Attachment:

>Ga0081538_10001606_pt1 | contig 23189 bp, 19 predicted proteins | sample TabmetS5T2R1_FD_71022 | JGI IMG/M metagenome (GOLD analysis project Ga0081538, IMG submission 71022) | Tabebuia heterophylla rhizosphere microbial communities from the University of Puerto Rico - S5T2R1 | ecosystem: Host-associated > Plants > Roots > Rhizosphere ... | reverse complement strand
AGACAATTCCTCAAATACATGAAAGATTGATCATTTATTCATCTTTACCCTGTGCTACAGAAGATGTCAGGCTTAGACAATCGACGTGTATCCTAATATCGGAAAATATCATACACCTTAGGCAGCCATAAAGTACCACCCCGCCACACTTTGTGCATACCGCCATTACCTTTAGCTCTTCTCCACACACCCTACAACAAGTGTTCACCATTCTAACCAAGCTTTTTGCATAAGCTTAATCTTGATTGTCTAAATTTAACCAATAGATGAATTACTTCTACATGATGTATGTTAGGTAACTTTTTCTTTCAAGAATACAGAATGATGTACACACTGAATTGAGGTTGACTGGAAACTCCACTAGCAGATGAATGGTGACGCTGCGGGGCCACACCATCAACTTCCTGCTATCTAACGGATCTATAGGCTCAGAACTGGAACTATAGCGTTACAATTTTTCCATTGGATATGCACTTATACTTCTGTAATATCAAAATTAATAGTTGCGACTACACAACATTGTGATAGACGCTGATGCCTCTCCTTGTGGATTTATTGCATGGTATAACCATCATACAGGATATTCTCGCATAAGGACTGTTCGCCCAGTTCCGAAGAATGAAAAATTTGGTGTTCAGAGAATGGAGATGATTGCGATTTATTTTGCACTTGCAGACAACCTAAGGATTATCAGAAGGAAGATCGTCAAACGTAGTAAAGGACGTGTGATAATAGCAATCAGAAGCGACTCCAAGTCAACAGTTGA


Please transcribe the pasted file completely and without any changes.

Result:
>Ga0081538_10001606_pt1 | contig 23189 bp, 19 predicted proteins | sample TabmetS5T2R1_FD_71022 | JGI IMG/M metagenome (GOLD analysis project Ga0081538, IMG submission 71022) | Tabebuia heterophylla rhizosphere microbial communities from the University of Puerto Rico - S5T2R1 | ecosystem: Host-associated > Plants > Roots > Rhizosphere ... | reverse complement strand
AGACAATTCCTCAAATACATGAAAGATTGATCATTTATTCATCTTTACCCTGTGCTACAGAAGATGTCAGGCTTAGACAATCGACGTGTATCCTAATATCGGAAAATATCATACACCTTAGGCAGCCATAAAGTACCACCCCGCCACACTTTGTGCATACCGCCATTACCTTTAGCTCTTCTCCACACACCCTACAACAAGTGTTCACCATTCTAACCAAGCTTTTTGCATAAGCTTAATCTTGATTGTCTAAATTTAACCAATAGATGAATTACTTCTACATGATGTATGTTAGGTAACTTTTTCTTTCAAGAATACAGAATGATGTACACACTGAATTGAGGTTGACTGGAAACTCCACTAGCAGATGAATGGTGACGCTGCGGGGCCACACCATCAACTTCCTGCTATCTAACGGATCTATAGGCTCAGAACTGGAACTATAGCGTTACAATTTTTCCATTGGATATGCACTTATACTTCTGTAATATCAAAATTAATAGTTGCGACTACACAACATTGTGATAGACGCTGATGCCTCTCCTTGTGGATTTATTGCATGGTATAACCATCATACAGGATATTCTCGCATAAGGACTGTTCGCCCAGTTCCGAAGAATGAAAAATTTGGTGTTCAGAGAATGGAGATGATTGCGATTTATTTTGCACTTGCAGACAACCTAAGGATTATCAGAAGGAAGATCGTCAAACGTAGTAAAGGACGTGTGATAATAGCAATCAGAAGCGACTCCAAGTCAACAGTTGA